So to my disappointment but no particular surprise, McCain is enjoying his own convention bounce and it appears that this race is reverting to its pre-convention status, which is to say a virtual tie. Now a lot can happen in the next two months, and a swing either way will render any analysis obsolete. But if there are no major changes, how are things looking likely to shake out?
My take: Obama has the inside track to victory, though not the way you might expect. Here's how.
First of all, Florida and Ohio are, as always, "tipping point states" for Obama. If he wins those, he probably does not need much more help beyond the core democratic states. But they are (at best) toss-ups right now. Does that mean the outcome is obliged to boil down to those two states? Well, the Obama team sees a bigger map, and so do I. How can Obama realistically win without OH and FL?
I have the 2004 map at the top for reference, and we'll use that as a baseline. The first requirement for Obama is to hold all the Kerry states. Is he doing this? So far, I would argue yes. Michigan is the big prize that McCain will make a play for, but Obama has held a consistent lead here and I don't see it flipping, especially in this economy. PA also is an enticing target for McCain which is likely to be a huge waste of his limited resources. New Hampshire voters are notoriously unpredictable and have liked McCain in the past; this state could prove an Achilles' heel for Obama in a close race.
The next goal for Obama is to hold the states he's looking likely to flip based on the current status. These are Iowa and New Mexico. 538.com currently gives Obama a 90% likelihood of taking IA, and 87% in NM, so these are not "safe" per se, but they look very good for our man. This takes Obama up to 264 EVs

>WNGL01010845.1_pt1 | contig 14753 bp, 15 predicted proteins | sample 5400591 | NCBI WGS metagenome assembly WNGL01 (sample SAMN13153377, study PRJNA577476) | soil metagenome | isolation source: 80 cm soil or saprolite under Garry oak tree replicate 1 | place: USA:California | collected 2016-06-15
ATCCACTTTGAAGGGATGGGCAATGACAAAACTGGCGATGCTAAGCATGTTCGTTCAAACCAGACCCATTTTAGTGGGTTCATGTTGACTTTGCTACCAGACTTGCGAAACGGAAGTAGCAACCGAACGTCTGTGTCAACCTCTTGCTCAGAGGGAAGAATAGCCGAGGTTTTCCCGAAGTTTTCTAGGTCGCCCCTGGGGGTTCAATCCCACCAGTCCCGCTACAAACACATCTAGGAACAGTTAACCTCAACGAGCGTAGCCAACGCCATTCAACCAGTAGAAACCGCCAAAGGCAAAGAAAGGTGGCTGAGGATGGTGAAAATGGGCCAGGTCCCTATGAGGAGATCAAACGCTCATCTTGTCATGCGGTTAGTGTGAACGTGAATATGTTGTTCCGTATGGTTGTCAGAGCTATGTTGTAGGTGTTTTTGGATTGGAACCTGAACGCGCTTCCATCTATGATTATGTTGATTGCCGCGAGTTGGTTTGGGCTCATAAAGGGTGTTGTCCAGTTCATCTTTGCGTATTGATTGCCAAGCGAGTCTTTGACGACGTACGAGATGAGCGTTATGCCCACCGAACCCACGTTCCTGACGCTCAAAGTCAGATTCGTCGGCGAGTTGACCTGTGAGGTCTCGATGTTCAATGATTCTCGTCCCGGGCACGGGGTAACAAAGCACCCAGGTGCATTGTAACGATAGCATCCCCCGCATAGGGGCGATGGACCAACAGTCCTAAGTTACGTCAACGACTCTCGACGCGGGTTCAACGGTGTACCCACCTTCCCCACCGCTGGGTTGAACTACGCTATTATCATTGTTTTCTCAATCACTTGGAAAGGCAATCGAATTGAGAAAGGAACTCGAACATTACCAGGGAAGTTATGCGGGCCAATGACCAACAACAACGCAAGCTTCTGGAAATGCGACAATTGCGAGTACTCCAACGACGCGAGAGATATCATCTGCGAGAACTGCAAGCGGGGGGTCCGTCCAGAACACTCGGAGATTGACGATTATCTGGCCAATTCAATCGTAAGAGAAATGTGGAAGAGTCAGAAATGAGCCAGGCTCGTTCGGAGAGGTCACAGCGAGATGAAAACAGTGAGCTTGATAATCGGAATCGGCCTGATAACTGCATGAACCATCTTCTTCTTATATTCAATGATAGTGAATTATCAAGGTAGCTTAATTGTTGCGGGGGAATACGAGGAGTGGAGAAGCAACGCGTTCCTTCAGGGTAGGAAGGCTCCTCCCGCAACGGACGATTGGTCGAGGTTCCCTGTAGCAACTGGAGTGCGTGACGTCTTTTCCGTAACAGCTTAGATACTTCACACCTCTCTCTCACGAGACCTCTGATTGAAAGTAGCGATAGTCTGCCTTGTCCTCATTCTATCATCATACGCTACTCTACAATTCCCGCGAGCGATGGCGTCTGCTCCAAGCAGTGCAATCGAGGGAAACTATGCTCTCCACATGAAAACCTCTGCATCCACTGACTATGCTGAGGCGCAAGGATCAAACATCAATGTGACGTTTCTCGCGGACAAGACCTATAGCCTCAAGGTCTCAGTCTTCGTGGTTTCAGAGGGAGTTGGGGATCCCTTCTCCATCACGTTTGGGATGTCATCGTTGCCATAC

So the final task for Obama if to find his winning margin. The most likely place for that, interestingly, seems to be either Colorado or Virginia. Both have been historically red states which are trending blue. Both have recently revitalized state democratic parties. Colorado has a democratic governor, looks highly likely to have two democratic senators next year, and has democratic majorities in the US house delegation and in both state houses. Even absent a bounce from the DNC having been held in Denver, this seems to be highly fertile ground for Obama. Virginia might be a tougher nut, but is certainly also within reach. It has a democratic governor and will also have two democratic senators in 2009, so democrats can clearly win statewide races here. But the wins so far have been very narrow, and as part of the old Confederacy, it's not clear how much Obama's race will impact votes: there is a large African-American vote, but Obama has been very weak in the rural, white-dominated areas. It's highly winnable, but I think that if Obama takes VA, then he's probably already won OH and the point is moot, whereas I can easily see Obama winning CO while losing OH.
There are certainly other opportunities for Obama, some of them quite surprising -- MT, ND, NC, IN, and NV. Again, like VA, I view these as states which Obama will probably only win if the election is swinging widely for Obama, and as such these probably are not going to be tipping point states. However, expect Obama to spread the field and campaign heavily in these states, forcing McCain to play defense. If the race is close, it is possible that one of these states could provide Obama with an unexpected path to 270, though that would be truly bizarre.
It's just that kind of year.
Oh, and if you're not already reading it, you really should add 538.com to your list of daily reads. The most sophisticated and useful statistical analysis of polling data I have come across anywhere.
07 September 2008
Posted by shadowfax at 10:22 AM